It’s an unwelcome bit of bloat in a sequel that otherwise knows where to cut and expand. The tedious trailing missions from the first game? Few and far between. The nostalgic magic of retro arcade cabinets? You now get a Master System in your own office so you don’t even have to leave the couch to enjoy terrible games from 30 years ago. The side cases you took on? There are slightly fewer in number, but they’re conceptually funnier. One about a game director gone AWOL is top stuff.
Combat also finds better distinction between its returning styles, tiger and crane, and bolsters them with the fainting ‘snake’ style. Snake’s disarm move and parry makes it very slick to pull off, but even with those strengths, tiger and crane still boast enough tweaks to make them worthy of reevaluation. Crane gets an aerial kick straight out of The Matrix that is particularly strong. Throw in a fireworks fizz of particle effects and Yagami’s acrobatic wall kicks and it’s easily the zippiest Yakuza fighting yet.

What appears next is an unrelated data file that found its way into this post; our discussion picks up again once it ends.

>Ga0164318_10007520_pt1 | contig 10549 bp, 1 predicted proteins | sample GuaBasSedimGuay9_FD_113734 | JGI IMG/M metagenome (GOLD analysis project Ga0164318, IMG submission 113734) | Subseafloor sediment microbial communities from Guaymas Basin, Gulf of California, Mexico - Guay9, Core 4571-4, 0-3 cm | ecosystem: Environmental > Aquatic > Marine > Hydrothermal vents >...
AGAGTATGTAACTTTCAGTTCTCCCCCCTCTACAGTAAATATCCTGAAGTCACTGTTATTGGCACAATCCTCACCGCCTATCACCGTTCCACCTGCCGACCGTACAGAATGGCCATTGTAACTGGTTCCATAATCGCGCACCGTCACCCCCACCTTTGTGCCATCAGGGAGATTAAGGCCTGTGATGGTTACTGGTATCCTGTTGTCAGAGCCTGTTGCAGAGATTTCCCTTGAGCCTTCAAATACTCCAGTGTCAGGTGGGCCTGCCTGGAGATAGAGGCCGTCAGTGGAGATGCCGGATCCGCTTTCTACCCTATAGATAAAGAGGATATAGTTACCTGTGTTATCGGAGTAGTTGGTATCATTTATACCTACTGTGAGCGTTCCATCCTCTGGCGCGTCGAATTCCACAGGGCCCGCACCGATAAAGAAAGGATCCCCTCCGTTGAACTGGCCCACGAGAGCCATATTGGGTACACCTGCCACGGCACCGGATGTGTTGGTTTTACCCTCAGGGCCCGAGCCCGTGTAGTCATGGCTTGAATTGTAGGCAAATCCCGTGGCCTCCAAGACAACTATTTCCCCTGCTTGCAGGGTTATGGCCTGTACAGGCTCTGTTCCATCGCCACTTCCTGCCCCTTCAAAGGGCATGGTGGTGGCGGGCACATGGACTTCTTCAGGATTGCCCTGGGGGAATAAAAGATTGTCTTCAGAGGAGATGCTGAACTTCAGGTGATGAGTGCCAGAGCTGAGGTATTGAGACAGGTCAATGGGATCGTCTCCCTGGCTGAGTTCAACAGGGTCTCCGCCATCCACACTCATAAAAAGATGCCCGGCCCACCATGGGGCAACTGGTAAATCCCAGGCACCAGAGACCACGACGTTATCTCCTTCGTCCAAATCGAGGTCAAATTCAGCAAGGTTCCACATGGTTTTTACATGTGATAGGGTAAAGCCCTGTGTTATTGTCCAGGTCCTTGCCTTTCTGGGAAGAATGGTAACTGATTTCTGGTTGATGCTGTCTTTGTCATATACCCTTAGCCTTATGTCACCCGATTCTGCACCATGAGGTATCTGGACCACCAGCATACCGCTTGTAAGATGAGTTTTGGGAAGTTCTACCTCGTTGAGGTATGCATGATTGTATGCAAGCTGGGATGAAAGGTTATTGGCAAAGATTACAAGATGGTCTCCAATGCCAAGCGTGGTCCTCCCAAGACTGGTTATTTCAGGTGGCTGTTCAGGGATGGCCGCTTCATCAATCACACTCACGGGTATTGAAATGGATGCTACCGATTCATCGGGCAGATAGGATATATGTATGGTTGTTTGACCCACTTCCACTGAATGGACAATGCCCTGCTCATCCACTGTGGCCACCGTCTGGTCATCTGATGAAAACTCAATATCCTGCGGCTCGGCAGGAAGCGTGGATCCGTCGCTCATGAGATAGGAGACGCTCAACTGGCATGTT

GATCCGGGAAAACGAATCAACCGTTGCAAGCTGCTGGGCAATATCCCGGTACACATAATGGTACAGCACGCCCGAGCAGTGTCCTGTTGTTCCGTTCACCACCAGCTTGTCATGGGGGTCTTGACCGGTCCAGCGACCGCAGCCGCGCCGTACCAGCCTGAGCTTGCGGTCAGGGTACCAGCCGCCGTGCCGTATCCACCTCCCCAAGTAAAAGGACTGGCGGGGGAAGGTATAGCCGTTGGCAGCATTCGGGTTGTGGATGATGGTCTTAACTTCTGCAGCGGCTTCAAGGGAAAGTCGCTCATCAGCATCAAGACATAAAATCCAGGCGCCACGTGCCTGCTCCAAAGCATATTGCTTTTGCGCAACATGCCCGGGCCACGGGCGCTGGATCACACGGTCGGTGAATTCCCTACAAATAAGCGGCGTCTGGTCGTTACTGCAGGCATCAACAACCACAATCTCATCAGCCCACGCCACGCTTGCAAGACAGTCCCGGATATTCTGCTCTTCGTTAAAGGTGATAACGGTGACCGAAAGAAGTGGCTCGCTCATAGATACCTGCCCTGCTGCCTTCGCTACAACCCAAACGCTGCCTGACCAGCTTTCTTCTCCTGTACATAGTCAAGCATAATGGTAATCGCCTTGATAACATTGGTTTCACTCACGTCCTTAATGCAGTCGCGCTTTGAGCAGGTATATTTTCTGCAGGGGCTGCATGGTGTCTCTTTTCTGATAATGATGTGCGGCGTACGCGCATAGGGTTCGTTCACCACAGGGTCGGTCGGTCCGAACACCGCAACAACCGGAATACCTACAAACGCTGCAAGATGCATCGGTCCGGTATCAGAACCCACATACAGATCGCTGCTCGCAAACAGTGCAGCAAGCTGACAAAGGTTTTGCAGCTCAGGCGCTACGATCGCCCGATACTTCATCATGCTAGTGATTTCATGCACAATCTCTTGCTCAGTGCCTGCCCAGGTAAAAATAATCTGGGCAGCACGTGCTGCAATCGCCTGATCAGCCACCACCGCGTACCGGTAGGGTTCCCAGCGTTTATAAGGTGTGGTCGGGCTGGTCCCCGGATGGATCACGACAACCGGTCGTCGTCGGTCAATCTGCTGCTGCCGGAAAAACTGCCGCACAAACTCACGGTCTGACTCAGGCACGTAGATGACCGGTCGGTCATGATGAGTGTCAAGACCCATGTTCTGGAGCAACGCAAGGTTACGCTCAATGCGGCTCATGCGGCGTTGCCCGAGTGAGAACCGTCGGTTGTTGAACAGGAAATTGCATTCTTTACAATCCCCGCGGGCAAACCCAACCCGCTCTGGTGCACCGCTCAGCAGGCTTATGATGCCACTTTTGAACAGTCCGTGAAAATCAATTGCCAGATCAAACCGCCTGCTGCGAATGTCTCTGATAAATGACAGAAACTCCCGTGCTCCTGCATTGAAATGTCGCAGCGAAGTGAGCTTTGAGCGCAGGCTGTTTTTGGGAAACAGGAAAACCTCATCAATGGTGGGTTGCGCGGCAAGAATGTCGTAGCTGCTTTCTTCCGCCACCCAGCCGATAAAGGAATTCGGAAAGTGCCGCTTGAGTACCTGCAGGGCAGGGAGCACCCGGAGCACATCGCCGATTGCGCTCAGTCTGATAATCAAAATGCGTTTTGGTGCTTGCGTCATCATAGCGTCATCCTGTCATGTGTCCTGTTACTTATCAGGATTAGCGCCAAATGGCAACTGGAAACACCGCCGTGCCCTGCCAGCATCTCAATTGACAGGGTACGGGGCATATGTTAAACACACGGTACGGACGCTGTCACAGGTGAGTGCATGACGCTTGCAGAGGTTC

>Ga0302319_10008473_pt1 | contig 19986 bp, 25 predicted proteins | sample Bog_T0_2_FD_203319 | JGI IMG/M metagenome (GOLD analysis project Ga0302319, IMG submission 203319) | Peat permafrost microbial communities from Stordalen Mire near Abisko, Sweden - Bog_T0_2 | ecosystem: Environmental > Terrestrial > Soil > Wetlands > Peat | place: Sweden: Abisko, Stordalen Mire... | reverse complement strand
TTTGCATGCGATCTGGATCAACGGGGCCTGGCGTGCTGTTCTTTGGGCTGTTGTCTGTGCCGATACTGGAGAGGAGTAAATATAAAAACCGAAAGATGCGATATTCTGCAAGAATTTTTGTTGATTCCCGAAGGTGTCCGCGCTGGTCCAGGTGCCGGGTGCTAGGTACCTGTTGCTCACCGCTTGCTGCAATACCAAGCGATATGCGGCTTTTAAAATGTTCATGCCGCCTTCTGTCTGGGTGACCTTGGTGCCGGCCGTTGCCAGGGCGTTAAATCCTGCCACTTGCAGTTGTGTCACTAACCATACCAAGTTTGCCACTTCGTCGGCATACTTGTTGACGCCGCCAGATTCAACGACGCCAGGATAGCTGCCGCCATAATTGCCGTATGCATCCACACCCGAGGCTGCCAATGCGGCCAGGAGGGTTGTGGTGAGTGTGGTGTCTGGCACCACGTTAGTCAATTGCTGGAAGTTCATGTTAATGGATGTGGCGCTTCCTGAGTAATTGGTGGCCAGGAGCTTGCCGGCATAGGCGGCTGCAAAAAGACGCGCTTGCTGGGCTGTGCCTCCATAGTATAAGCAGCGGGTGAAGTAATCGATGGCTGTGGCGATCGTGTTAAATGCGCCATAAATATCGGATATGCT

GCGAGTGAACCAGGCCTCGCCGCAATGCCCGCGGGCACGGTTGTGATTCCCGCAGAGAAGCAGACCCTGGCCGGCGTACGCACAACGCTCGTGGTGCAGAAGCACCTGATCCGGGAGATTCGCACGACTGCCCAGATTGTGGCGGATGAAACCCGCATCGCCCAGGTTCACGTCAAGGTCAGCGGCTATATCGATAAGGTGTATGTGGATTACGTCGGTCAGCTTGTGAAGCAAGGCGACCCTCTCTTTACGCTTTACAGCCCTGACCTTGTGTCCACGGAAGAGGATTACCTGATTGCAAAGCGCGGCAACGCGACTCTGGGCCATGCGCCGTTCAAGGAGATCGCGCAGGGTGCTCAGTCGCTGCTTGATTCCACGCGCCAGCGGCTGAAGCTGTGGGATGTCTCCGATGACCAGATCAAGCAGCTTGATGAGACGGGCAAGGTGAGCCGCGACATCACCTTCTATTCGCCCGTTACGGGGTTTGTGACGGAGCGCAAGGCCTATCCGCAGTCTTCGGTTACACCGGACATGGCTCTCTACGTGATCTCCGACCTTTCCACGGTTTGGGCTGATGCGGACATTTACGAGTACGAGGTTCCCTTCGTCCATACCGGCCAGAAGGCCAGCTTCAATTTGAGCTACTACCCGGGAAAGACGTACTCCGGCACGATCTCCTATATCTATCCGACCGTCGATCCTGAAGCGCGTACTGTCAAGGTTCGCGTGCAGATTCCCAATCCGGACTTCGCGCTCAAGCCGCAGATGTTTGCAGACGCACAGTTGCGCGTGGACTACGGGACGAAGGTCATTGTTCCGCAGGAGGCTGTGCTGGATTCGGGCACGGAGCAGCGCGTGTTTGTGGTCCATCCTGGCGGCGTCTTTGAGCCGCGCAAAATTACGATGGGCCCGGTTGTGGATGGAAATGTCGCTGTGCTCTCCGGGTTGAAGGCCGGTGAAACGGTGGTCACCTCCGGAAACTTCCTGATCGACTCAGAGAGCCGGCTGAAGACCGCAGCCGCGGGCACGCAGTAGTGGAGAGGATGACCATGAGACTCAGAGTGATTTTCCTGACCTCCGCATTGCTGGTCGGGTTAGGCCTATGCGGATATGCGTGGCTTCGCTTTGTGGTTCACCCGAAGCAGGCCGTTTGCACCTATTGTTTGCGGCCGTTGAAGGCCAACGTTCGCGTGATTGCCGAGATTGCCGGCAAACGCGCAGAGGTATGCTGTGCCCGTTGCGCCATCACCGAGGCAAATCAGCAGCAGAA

So yes: another obscenely overstuffed trip through the mean streets of Japan. But one with better mysteries – perhaps the biggest one being how on earth the team turn such massive, mad adventures around on a yearly basis. Rumours suggest actor contract woes means this might be the last outing for Yagami, which would be a real shame. He’s finally hit his stride. When he isn’t hitting teenagers, of course.
Lively combat and engrossing social clubs keep you busy, but it’s the much-improved detective story that elevates Lost Judgment above the original.
- A better detective story than the first game.
- More variety between the fighting styles.
- School minigames are some of the series’ best.
- Yokohama isn’t as fun to navigate or explore.